Maybe you’ve heard of Venice Carnival, or seen pictures of those funny looking people in masks and costumes. Whatever the reason, here’s the lowdown on what to know (and when to go) for Venice Carnival.
So what is Carnevale, anyways?
Venice Carnival, or Carnevale in Italian, is a festival held each year in the weeks leading up to Lent’s fasting period and Easter celebration, ending with a bang on Fat Tuesday, the day before Ash Wednesday. Carnival celebrations are held all over the world, but Venice’s carnival hosts an exceptional display of colourful masks and costumes and is considered one of the best in the world.
What’s up with those masks?
Masks have always been an important part of Venice Carnival. Traditionally, the people of Venice were allowed to don their disguises from the Festival di Santo Stefano (St. Stephen’s Day, Dec. 26th) up until midnight of Fat Tuesday. Venetian mask-makers, or mascherari, held a special position in Italian society and were subject to their own laws and guild.
While history tells us very little of the motive behind all the mask-wearing, we do know that this Venetian tradition dates back all the way to the 13th century, where in a decree forbidding the throwing of scented eggs, there is mention of a ban against masked persons gambling . In 1339, yet another law arose that forbade citizens of the Republic from entering nun’s convents in disguise, painting one’s face or wearing false wigs/beards. Sounds like those Venetians had an interesting sense of humor!
Types of Masks
The Bauta style mask is a full-faced disguise and a traditional piece of art that includes lots of gilding. It has a square jaw line that is tilted upwards, allowing the wearer to eat, drink and speak without needing to remove the mask and preserving their anonymity.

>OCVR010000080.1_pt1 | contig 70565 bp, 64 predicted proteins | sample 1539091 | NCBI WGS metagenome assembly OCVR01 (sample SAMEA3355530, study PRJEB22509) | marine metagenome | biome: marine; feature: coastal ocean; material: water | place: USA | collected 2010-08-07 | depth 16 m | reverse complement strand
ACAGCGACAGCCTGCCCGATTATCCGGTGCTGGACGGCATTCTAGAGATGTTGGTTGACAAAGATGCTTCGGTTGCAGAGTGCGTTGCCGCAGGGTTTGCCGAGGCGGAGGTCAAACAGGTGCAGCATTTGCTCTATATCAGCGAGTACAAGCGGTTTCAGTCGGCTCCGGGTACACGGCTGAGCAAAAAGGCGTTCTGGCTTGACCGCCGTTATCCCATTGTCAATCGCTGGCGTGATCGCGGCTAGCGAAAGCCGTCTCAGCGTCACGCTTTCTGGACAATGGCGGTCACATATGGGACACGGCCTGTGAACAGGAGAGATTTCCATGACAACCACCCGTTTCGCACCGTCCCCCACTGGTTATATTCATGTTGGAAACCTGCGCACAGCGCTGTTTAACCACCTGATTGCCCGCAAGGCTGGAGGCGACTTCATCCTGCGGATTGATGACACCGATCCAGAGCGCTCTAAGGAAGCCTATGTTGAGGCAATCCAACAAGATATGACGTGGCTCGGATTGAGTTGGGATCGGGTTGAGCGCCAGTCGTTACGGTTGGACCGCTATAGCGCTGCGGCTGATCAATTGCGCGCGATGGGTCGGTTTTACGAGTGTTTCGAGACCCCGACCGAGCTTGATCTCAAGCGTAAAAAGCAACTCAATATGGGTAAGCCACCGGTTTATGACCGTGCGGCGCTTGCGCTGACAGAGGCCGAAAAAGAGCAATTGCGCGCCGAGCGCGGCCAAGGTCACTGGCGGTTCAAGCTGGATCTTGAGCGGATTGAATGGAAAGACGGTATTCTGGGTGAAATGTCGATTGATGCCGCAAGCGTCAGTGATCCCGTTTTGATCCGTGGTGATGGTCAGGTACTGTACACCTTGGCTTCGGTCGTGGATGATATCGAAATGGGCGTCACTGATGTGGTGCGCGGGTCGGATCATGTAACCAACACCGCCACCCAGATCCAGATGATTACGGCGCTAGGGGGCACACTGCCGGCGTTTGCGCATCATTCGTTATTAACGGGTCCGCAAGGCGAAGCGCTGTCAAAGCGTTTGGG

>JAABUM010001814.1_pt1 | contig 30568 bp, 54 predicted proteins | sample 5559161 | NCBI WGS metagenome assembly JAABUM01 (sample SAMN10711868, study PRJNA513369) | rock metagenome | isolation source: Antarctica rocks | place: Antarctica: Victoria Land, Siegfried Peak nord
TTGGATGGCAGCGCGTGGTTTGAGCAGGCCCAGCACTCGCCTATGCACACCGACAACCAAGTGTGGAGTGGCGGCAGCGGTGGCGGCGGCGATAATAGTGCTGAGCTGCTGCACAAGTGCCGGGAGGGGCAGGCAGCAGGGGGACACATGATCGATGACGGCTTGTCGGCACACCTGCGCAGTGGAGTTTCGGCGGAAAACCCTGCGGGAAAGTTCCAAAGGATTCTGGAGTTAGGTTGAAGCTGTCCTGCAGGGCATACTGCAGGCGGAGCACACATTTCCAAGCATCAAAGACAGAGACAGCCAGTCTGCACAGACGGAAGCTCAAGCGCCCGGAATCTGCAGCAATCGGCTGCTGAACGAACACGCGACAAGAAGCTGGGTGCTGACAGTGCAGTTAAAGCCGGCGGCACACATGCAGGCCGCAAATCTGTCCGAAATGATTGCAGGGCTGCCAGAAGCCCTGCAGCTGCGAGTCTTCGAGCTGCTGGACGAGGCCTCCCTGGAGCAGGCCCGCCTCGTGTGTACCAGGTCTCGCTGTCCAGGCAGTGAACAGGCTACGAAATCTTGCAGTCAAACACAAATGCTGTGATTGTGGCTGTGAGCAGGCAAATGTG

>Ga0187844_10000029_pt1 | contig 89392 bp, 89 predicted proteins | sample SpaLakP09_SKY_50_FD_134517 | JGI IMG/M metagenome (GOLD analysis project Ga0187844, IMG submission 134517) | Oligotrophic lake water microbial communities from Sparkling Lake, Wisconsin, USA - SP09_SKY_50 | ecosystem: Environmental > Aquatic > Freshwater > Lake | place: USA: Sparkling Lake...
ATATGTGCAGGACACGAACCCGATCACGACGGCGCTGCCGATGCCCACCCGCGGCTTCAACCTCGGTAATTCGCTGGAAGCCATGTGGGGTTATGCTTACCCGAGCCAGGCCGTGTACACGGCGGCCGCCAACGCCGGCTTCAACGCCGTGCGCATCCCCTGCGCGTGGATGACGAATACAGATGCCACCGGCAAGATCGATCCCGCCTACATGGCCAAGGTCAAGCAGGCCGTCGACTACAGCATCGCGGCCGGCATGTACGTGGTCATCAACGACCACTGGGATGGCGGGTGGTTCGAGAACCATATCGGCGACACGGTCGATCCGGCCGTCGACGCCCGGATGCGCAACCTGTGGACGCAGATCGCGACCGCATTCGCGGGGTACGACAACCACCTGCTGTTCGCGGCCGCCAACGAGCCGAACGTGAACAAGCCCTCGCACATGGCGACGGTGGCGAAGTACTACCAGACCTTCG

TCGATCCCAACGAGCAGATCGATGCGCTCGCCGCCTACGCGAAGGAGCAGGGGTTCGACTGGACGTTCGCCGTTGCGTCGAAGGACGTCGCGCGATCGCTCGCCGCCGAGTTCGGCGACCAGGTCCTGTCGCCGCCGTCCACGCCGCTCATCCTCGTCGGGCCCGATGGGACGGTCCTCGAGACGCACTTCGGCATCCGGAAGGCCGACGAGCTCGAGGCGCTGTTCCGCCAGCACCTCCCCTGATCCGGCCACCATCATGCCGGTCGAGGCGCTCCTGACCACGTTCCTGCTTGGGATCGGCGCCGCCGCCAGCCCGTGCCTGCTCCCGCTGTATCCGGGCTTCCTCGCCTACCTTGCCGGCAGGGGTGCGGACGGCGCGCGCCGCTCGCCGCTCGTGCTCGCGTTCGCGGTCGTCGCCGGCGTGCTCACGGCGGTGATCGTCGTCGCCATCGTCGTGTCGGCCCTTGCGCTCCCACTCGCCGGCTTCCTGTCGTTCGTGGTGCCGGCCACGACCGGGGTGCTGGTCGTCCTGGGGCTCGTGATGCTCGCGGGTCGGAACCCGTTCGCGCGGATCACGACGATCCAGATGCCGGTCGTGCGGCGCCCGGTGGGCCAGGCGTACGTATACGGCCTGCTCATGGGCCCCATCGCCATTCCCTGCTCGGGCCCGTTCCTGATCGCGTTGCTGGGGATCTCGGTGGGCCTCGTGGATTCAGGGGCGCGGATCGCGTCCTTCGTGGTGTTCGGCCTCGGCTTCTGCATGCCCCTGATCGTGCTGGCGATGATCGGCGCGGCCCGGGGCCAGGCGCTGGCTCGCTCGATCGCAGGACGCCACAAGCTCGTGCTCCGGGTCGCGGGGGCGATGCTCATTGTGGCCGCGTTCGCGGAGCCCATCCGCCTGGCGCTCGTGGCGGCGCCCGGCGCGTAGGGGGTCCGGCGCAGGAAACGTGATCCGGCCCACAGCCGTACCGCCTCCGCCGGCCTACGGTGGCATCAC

This is a half-mask style that is usually decorated with gold, silver, crystals and feathers. The Columbina is attached to a baton and held up to the face, or tied with ribbons.
Medico della Peste (The Plague Doctor)
The Medico della Peste is one of the most bizarre yet recognizable masks of Venice. It originates from the 17th century French physician Charles de Lorme, who donned the mask while treating plague victims. The mask has a long hollow beak and round eyeholes, and was traditionally worn with the usual black hat, long black cloak, white gloves and a stick (to move patients without having to come into physical contact).
The larva mask (also called Volto) is a full-faced, mainly white mask similar to the Bauta style. The name comes from the Latin term meaning “mask” or “ghost”. Traditionally, these masks were made of fine wax cloth and were light and comfortable to wear, making them perfect for a night of dancing or socializing.
So now that you know all of the important info about Venice Carnival, there’s only one thing left to do…experience it for yourself! Check out FlorenceForFun’s website by clicking here for a list of dates to visit this beautiful city of water during one of the coolest parties of the year.
As I (sadly) finish up my final days in Florence, I’ve been reflecting on the lessons I’ve learned and the memories I’ve